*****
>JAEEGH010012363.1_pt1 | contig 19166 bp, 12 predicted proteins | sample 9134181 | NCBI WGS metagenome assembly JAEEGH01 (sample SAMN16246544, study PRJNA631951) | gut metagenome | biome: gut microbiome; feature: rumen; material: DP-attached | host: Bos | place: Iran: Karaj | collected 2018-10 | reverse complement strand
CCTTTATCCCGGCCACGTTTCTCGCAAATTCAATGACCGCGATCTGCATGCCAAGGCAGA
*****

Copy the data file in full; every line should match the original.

>JAEEGH010012363.1_pt1 | contig 19166 bp, 12 predicted proteins | sample 9134181 | NCBI WGS metagenome assembly JAEEGH01 (sample SAMN16246544, study PRJNA631951) | gut metagenome | biome: gut microbiome; feature: rumen; material: DP-attached | host: Bos | place: Iran: Karaj | collected 2018-10 | reverse complement strand
CCTTTATCCCGGCCACGTTTCTCGCAAATTCAATGACCGCGATCTGCATGCCAAGGCAGA